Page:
Who Is Bob Ferguson, The Washington Attorney General Behind The Suit Against The Trump Travel Ban? Washington state Attorney General Bob Ferguson's lawsuit has led to a temporary halt of the Trump administration's ban on travelers from seven majority-Muslim countries.
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The Attorney General Behind The Resistance To Trump's Travel Ban

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The Attorney General Behind The Resistance To Trump's Travel Ban

The Attorney General Behind The Resistance To Trump's Travel Ban

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KELLY MCEVERS, HOST:

We're going to talk now about the man who first brought this lawsuit. Washington state Attorney General Bob Ferguson has already become one of the most effective legal adversaries of Trump policy. Austin Jenkins of the Northwest News Network has this profile of Ferguson.

AUSTIN JENKINS, BYLINE: Outside the federal courthouse in downtown Seattle last Friday afternoon, Washington Attorney General Bob Ferguson suddenly found himself in the national spotlight. Federal Judge James Robart had just imposed an immediate nationwide halt to President Trump's executive order on immigration and refugees. As camera shutters clicked, Ferguson played David to Trump's Goliath.

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BOB FERGUSON: The law's a powerful thing. It has the ability to hold everybody accountable to it, and that includes the president of the United States.

JENKINS: In a matter of hours, Ferguson would go from unknown state attorney general in the far corner of the country to making national headlines. He later told member station KUOW in Seattle, it was an unusual experience.

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FERGUSON: I mean CNN was - called my 88-year-old mother in Seattle, trying to track me down so they could talk to me on Friday night, for example.

JENKINS: Ferguson and his team had moved swiftly after Trump issued his executive order. Within 72 hours, they'd drafted a lawsuit and rounded up declarations of support from Washington-based companies like Amazon and Expedia. Ferguson compared the pace to his days years ago as a professional chess player in Europe playing under the clock.

(SOUNDBITE OF ARCHIVED BROADCAST)

FERGUSON: This is what - it reminds me of that - that we do have to move quickly. We don't have the usual time to take the time to do the research that you normally would, but that's OK. When constitutional rights are involved, you have to be willing to move quickly and play in that time trouble as a lawyer. That's what our team is doing.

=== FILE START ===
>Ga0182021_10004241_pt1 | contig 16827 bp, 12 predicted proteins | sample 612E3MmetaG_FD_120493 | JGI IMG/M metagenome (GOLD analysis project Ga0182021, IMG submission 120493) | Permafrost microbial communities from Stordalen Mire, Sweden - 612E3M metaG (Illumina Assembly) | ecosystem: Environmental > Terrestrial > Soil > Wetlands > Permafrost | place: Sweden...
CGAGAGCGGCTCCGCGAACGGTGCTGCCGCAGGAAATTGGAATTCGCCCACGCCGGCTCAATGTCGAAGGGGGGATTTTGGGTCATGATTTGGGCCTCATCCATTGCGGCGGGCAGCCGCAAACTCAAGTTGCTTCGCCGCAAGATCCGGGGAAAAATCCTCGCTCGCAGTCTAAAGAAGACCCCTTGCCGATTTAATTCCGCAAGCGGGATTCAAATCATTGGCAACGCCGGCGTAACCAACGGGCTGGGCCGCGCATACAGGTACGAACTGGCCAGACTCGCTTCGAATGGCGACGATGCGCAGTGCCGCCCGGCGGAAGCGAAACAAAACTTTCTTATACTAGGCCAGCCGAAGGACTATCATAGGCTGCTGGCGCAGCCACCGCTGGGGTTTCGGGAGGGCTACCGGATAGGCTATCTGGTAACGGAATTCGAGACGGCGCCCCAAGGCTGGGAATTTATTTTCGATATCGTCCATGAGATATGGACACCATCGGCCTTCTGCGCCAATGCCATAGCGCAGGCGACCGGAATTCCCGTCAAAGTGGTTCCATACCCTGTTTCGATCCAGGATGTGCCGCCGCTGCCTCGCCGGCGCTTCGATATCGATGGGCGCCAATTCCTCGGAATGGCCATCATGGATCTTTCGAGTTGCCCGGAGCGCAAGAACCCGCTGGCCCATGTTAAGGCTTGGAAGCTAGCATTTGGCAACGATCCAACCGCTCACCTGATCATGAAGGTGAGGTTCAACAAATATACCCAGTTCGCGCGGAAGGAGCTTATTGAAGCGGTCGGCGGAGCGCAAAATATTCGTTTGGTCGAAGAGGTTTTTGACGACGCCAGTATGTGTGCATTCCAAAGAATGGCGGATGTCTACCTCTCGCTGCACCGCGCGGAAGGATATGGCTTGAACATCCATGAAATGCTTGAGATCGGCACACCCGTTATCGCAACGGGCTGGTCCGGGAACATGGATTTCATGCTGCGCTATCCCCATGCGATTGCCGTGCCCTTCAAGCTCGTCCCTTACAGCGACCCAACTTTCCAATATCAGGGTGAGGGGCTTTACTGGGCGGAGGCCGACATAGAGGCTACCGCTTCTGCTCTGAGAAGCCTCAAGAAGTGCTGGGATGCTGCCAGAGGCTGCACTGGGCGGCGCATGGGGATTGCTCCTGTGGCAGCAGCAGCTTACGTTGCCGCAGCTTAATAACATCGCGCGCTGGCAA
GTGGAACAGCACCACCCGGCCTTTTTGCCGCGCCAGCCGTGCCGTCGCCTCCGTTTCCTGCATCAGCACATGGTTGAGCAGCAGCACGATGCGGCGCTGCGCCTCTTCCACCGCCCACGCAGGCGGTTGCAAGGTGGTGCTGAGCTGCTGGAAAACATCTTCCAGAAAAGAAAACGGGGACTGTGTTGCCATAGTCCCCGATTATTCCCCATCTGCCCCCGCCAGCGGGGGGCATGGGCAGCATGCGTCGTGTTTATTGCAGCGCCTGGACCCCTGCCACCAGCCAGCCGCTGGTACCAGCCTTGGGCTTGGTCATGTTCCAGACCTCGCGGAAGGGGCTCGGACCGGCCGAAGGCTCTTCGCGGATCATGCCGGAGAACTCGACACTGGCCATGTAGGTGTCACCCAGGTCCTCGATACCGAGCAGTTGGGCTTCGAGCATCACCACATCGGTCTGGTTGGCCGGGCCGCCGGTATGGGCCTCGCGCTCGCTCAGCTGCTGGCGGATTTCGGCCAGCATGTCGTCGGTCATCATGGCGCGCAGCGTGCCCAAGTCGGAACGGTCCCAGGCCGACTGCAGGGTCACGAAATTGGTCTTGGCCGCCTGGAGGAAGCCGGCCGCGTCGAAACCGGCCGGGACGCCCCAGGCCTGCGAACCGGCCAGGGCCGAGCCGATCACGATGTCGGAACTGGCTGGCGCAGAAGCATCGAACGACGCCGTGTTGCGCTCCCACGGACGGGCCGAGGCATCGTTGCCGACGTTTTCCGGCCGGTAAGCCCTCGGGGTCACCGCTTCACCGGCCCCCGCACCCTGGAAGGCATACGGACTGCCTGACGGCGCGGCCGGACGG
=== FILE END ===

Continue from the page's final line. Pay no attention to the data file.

JENKINS: Ferguson might seem an unlikely foil to the new president. At 51, he still has a boyish face framed by glasses and a mop of dark hair. But longtime Democratic political consultant Christian Sinderman, who has worked for Ferguson, says in many ways, he's been preparing for years for a moment like this.

CHRISTIAN SINDERMAN: You know, there's a Harry-Potter-like quality of Bob Ferguson - you know, the glasses, the serious intent and the sense of almost destiny in standing up for what's right and for the little guy.

JENKINS: This isn't the first time Ferguson has gone to court against the federal government. He sued the Obama administration over cleanup and worker safety at the Hanford Nuclear Reservation in southeast Washington. Even before this case, Ferguson was viewed as a likely candidate for governor in 2020. Washington Republicans like State Representative Matt Manweller are watching Ferguson's fight against Trump through that lens.

MATT MANWELLER: You have to do something to stand out in a crowd, and Bob Ferguson has played a big card in that game. And now he has definitely moved up in the pecking order as a viable candidate in 2020.

JENKINS: On Monday, Ferguson was at Seattle-Tacoma International Airport to greet the first person turned away after the Trump travel ban took effect. He got cheers and applause when Washington Governor Jay Inslee called him to the mike and riffed off of Trump's description of the judge in the case.

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JAY INSLEE: And now I want to introduce a guy who's shown really bold leadership for the whole country, our so-called Attorney General Bob Ferguson.

(CHEERING, APPLAUSE)

JENKINS: Ferguson says he's prepared to take this legal fight to the U.S. Supreme Court. It's also clear his office is watching to see what other executive orders the Trump administration may come up with in the future. For NPR News, I'm Austin Jenkins in Olympia, Wash.

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